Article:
(April 19 note — because someone asked and it’s a good question. The interaction I saw was nothing like the amazing sandhill crane mating dance I’ve watched with wonder in the past.)
Sandhill cranes walk slowly and deliberately, lifting a foot, then a leg, then moving foot and leg forward, to place the foot on the ground, settling it before lifting the next foot, then the leg, moving both forward, to place the foot onto the ground. Slowly. Deliberately.
Walking with cranes, I became aware of every motion they made, every movement I made – aware of my own joints, my own foot lifting, my leg moving forward, my foot placed on the ground, firmly and gently. The three cranes walked smoothly forward. I paralleled them, not fifty feet away. All was quiet. The world had focused down to three cranes, a field, and the motion.
I was walking with cranes.
Then two other cranes appeared, seemingly from nowhere. Two cranes walking, lifting a foot, then a leg, then moving forward… two cranes walking. Towards the three cranes; I stopped moving.
The threesome faced the twosome for a silent moment before crane-chaos broke loose. The twosome first let loose their cacophonous call, lifting their heads and baring their throats to send prehistoric song into the sky. A chorus from only two out of the threesome followed, the smaller of the threesome having opted out, stepping back and away. The pairs proceeded to swap calls and challenges. Abruptly the calls turned to clash.
A battle ensued. Two by two they fought, in what appeared as ritualized combat. There was little contact at first; one crane would leap over another in slow motion, his widespread wings caught by the wind, keeping him aloft, to float over his opponent, who ducked gracefully beneath the other bird. Like a choreographed ballet, the cranes leapt and drifted over and under each other.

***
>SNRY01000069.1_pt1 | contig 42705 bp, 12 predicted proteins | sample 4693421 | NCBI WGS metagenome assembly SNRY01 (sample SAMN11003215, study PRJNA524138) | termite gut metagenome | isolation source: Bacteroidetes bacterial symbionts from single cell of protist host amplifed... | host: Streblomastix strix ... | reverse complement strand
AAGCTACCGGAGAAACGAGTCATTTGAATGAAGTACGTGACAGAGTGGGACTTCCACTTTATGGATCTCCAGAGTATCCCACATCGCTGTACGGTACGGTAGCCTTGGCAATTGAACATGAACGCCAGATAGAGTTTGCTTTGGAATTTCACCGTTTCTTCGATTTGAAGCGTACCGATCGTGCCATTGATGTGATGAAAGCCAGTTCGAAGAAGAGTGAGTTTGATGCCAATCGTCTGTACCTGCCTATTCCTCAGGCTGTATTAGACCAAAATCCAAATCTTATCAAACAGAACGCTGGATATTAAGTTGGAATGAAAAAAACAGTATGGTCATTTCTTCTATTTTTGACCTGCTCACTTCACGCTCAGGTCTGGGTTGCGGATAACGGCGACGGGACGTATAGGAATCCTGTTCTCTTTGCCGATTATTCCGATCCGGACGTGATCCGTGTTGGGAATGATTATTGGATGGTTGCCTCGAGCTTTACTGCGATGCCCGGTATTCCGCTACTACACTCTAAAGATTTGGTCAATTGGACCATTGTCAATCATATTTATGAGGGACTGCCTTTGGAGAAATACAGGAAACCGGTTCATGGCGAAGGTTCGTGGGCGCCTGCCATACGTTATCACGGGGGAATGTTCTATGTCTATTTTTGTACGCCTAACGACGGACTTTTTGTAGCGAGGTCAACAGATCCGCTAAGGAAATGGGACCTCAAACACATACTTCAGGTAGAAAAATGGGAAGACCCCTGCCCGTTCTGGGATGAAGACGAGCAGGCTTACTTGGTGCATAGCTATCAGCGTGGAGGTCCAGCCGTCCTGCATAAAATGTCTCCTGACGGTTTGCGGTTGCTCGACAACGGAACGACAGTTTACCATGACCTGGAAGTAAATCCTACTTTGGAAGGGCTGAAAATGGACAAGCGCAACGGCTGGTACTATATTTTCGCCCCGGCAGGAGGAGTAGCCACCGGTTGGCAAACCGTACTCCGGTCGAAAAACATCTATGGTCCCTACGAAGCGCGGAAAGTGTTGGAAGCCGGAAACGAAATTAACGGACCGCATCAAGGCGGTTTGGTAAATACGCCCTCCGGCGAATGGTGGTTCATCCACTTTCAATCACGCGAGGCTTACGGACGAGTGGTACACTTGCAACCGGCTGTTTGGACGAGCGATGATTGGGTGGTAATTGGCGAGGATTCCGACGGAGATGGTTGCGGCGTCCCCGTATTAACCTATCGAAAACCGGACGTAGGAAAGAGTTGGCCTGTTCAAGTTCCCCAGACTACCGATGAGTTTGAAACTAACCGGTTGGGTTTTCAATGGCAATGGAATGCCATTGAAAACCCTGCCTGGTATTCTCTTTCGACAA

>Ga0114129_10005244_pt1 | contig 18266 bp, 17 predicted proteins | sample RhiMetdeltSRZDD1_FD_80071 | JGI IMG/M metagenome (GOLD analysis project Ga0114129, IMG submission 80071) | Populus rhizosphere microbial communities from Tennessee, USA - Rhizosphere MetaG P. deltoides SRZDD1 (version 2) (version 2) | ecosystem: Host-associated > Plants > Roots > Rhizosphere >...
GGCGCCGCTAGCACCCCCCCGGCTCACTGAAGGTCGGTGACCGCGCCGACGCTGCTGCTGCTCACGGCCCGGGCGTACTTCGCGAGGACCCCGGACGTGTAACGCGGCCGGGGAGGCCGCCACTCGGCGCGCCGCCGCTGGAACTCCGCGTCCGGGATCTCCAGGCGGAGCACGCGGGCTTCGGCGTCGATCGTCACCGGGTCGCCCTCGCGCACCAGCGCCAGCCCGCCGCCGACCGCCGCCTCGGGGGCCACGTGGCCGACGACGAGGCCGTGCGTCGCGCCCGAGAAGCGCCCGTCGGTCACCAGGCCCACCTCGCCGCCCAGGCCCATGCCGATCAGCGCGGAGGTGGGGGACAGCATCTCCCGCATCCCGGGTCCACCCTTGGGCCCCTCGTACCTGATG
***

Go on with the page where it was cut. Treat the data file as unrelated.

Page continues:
All changed when one bird thrust its shoulder into another, and exactly like a football player he pushed and shoved the other crane until that bird fell over, toppling backwards. Feet clenched they wrestled, the football-player crane perched on top of the struggling bird sprawled on its back. They broke loose suddenly, the defeated crane taking flight, pursued by the conqueror.
The warfare stopped all other motion. The three other cranes and myself stood frozen during the battle. The non-combatant cranes seemed shocked. Something had happened. Now silence.
Off in the distance, guttural crane calls echoed, the end of the story unfolding beyond sight.
Then we started walking. The remaining cranes took their path and I went my own way, walking slowly and deliberately, lifting a foot, then a leg, placing the foot gently and firmly on the ground, lifting the next foot. Slowly. Moving forward. Deliberately.